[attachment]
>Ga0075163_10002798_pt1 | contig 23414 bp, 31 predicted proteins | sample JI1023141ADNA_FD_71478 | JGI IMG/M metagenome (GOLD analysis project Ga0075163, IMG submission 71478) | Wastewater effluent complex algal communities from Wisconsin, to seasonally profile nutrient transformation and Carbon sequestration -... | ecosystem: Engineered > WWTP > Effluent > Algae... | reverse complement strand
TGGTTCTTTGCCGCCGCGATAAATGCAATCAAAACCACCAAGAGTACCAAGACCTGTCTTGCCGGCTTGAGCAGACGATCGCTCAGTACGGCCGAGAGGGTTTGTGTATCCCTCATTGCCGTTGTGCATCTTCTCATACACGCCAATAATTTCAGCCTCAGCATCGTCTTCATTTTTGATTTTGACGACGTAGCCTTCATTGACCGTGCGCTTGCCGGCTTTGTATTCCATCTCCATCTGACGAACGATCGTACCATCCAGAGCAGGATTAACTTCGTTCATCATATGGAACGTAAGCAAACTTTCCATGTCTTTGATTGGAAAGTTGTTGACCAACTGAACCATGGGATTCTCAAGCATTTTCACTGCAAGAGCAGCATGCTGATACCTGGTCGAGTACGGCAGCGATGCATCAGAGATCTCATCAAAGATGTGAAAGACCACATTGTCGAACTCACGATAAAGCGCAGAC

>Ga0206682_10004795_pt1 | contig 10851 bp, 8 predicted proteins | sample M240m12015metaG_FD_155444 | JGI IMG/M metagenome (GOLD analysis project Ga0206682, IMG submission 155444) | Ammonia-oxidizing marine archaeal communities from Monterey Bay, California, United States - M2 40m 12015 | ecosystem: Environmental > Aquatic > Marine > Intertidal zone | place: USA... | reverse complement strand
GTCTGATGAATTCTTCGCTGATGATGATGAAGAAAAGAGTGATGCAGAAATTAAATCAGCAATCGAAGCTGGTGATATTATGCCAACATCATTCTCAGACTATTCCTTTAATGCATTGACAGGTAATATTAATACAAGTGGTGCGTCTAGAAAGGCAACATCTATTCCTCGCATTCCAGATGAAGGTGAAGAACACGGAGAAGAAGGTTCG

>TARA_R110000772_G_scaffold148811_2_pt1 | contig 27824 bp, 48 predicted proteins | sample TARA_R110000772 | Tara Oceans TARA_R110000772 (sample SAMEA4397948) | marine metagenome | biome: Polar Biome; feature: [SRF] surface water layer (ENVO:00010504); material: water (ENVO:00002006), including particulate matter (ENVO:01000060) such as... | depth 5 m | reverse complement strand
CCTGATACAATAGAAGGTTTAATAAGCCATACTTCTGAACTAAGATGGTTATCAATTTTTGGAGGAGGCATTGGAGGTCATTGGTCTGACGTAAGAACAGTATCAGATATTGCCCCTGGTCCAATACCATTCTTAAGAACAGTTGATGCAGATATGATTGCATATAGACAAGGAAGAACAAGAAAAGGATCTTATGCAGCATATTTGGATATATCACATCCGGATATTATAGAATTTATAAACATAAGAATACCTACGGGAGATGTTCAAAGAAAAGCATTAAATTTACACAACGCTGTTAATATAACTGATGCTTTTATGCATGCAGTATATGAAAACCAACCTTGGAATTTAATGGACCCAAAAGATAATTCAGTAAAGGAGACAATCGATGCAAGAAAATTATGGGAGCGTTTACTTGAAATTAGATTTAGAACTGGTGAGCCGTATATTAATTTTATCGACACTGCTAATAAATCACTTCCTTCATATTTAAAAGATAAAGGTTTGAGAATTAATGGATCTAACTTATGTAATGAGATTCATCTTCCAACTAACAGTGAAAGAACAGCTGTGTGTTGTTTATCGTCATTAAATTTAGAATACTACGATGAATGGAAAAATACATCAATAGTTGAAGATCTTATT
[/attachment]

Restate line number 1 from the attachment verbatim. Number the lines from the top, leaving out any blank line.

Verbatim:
>Ga0075163_10002798_pt1 | contig 23414 bp, 31 predicted proteins | sample JI1023141ADNA_FD_71478 | JGI IMG/M metagenome (GOLD analysis project Ga0075163, IMG submission 71478) | Wastewater effluent complex algal communities from Wisconsin, to seasonally profile nutrient transformation and Carbon sequestration -... | ecosystem: Engineered > WWTP > Effluent > Algae... | reverse complement strand